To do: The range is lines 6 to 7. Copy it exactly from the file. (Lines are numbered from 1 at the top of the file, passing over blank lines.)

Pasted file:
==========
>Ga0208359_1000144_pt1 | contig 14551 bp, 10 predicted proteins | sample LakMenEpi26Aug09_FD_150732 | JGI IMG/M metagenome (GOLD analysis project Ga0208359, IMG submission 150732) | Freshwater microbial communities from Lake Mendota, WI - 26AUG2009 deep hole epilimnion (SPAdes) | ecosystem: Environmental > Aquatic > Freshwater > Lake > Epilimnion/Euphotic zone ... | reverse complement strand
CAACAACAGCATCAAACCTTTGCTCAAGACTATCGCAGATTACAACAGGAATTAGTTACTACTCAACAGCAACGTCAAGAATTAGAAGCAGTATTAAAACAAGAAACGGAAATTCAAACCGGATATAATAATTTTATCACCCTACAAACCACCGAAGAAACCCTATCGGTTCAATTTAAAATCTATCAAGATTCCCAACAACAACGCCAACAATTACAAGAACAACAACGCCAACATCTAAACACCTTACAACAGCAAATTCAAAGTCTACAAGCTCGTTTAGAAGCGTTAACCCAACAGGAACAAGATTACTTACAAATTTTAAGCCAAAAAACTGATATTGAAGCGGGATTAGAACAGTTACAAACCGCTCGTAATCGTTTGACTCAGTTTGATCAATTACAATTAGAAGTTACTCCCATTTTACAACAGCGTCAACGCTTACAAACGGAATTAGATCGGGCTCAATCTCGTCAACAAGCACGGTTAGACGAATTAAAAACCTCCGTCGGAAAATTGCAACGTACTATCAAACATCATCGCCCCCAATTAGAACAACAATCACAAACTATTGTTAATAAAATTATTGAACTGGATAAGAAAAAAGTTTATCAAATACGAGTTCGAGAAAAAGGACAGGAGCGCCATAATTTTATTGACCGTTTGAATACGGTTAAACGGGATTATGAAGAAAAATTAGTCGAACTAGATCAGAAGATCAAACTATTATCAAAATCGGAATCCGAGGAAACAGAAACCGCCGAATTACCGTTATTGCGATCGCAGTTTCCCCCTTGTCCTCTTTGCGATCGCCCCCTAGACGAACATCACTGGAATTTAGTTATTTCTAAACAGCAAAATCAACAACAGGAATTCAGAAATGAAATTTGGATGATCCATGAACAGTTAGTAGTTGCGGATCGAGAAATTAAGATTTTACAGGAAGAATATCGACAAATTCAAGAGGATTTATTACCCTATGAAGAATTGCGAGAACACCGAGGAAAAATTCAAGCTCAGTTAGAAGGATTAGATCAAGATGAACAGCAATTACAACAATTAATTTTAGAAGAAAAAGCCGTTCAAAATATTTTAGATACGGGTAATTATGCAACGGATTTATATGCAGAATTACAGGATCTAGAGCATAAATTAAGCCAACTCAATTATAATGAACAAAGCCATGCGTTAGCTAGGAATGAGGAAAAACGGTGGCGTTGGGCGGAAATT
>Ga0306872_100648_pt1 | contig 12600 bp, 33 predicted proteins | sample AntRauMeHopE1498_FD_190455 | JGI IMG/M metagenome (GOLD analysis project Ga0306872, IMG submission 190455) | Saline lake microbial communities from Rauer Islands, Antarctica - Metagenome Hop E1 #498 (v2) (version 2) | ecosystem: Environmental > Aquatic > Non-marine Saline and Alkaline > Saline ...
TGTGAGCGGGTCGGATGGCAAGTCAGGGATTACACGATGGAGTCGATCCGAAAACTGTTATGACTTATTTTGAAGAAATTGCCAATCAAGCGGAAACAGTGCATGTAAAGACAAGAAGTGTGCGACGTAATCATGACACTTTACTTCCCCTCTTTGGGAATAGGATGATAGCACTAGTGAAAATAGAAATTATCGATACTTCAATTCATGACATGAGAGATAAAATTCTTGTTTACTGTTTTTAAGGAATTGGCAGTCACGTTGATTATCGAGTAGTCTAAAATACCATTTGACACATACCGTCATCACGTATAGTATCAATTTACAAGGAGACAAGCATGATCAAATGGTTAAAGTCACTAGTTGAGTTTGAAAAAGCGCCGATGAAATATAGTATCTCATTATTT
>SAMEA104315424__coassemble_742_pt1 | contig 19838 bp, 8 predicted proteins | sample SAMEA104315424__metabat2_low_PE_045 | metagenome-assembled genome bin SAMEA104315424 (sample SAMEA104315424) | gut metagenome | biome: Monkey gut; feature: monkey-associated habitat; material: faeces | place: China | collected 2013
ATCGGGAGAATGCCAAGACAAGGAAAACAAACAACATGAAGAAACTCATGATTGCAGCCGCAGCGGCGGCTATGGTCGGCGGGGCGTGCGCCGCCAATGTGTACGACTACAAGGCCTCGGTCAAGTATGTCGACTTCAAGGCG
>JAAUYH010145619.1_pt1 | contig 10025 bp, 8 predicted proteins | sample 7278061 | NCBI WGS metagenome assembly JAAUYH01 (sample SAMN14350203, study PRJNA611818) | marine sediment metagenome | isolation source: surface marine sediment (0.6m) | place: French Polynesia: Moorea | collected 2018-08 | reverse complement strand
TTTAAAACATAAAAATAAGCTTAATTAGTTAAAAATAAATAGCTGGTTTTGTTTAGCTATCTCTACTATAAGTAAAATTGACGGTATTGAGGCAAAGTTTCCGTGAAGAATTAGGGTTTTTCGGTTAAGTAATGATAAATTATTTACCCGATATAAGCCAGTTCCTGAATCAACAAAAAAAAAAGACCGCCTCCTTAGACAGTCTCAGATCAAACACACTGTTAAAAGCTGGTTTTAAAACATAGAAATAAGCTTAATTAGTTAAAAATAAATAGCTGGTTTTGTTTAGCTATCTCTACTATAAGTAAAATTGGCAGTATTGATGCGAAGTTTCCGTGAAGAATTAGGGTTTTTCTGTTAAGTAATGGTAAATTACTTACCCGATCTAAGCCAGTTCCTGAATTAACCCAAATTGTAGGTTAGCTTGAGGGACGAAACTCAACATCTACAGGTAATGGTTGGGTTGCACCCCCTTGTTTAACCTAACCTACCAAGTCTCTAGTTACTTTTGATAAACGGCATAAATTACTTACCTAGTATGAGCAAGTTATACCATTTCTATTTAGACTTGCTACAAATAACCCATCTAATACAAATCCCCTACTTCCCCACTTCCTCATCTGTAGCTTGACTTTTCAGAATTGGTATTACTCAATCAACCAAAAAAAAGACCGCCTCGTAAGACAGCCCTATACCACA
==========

ATCGGGAGAATGCCAAGACAAGGAAAACAAACAACATGAAGAAACTCATGATTGCAGCCGCAGCGGCGGCTATGGTCGGCGGGGCGTGCGCCGCCAATGTGTACGACTACAAGGCCTCGGTCAAGTATGTCGACTTCAAGGCG
>JAAUYH010145619.1_pt1 | contig 10025 bp, 8 predicted proteins | sample 7278061 | NCBI WGS metagenome assembly JAAUYH01 (sample SAMN14350203, study PRJNA611818) | marine sediment metagenome | isolation source: surface marine sediment (0.6m) | place: French Polynesia: Moorea | collected 2018-08 | reverse complement strand